• habs01 - Saturday, August 29, 2020 - link

    Having a 3.5mm jack doesn't prevent you from using bluetooth if that's what you like. It doesn't work the other way around. Reply
  • flyingpants265 - Sunday, August 30, 2020 - link

    You've given in to the inconvenience of Bluetooth, you mean.

    And you've given into the cost.
    Reply
  • Red john - Sunday, August 30, 2020 - link

    The problem of wireless headset means you are required to charge a new gadget along with your mobile phone. And we can get better audio quality output with half of the price in wired than wireless headsets Reply
  • flyingpants265 - Sunday, August 30, 2020 - link

    Not required. You can use USBC headphones. Just strongly encouraged by marketing. Reply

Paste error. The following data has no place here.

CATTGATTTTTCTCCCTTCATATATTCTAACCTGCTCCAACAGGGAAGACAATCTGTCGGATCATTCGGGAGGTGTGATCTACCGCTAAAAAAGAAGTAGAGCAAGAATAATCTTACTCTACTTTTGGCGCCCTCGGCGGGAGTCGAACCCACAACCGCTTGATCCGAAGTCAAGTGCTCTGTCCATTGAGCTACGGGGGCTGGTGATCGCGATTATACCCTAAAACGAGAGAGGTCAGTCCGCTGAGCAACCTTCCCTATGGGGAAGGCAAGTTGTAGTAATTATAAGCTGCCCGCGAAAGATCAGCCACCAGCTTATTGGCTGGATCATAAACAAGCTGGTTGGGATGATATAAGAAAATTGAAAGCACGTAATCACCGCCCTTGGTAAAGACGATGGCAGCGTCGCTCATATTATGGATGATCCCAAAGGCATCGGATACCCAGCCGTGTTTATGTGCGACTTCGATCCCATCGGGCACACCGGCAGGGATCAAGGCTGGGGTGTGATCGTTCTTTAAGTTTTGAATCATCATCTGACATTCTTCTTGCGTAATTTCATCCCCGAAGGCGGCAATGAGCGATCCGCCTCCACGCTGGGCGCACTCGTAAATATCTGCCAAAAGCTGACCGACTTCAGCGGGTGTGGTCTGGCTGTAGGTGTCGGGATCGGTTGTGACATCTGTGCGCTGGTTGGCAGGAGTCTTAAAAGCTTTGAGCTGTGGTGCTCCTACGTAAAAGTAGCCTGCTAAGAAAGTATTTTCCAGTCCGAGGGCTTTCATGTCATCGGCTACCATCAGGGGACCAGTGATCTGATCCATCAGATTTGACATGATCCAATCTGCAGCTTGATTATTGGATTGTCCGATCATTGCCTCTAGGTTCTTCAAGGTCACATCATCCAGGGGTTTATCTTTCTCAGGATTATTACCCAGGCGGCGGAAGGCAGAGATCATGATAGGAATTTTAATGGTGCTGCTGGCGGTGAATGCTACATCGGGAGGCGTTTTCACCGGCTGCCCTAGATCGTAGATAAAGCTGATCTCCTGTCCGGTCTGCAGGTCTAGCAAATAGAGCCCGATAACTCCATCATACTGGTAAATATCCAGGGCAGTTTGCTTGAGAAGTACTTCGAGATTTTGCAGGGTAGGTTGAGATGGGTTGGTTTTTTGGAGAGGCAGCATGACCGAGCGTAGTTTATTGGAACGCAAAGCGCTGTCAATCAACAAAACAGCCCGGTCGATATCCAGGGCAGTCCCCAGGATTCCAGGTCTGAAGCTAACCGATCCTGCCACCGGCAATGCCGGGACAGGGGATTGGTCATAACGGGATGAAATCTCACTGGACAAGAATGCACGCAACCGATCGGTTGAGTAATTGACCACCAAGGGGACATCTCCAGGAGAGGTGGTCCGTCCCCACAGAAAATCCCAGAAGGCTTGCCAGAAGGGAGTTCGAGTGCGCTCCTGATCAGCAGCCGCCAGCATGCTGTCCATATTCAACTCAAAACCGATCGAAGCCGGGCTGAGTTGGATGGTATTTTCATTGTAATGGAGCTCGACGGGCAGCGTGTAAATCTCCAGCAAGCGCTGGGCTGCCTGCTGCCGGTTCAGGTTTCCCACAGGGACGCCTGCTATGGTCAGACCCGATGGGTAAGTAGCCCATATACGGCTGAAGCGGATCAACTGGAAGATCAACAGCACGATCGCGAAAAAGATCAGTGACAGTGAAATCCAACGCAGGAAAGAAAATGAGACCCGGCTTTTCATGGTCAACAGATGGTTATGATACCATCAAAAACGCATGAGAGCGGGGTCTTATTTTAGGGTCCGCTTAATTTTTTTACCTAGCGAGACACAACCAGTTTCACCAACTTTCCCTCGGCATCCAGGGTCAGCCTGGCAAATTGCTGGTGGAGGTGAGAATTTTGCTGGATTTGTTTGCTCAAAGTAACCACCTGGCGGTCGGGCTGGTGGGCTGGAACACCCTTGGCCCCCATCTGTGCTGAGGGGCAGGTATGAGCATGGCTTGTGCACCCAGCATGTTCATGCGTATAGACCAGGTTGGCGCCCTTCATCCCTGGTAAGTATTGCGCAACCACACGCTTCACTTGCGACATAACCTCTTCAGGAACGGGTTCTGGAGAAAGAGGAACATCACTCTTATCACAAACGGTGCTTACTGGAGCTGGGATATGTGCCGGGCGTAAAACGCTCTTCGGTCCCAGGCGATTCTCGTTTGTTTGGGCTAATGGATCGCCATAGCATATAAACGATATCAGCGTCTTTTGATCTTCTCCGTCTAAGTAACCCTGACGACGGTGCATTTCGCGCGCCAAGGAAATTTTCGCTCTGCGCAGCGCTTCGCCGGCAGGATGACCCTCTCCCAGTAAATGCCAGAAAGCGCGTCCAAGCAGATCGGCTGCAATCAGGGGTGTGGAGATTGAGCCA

• s.yu - Wednesday, September 2, 2020 - link

    Required if you use magnetic charging cables, because your sole C port will be stuck with a magnetic adaptor in it.. And those sell pretty well, the market is expanding in fact. Reply
  • s.yu - Wednesday, September 2, 2020 - link

    I can tell you that Sony's flagship overear is sorely inadequate and PHA55BT doesn't drive low impedance CIEMs as well as my phone with its integrated DAC through the 3.5mm. No BT earphone/headphone is known to surpass the former and no adaptor is known to surpass the latter. End of discussion. Reply
  • hemedans - Friday, August 28, 2020 - link

    it has two usb type C ports, use one for wired type c earphone Reply
  • Lord of the Bored - Saturday, August 29, 2020 - link

    But I want to use normal headphones, not my GBA SP toy phones. Reply
  • flyingpants265 - Sunday, August 30, 2020 - link

    So buy an adapter to carry around everywhere and degrade your sound quality (noise etc from contacts/soldering/bad shielding)

    Remember to pay for that too.
    Reply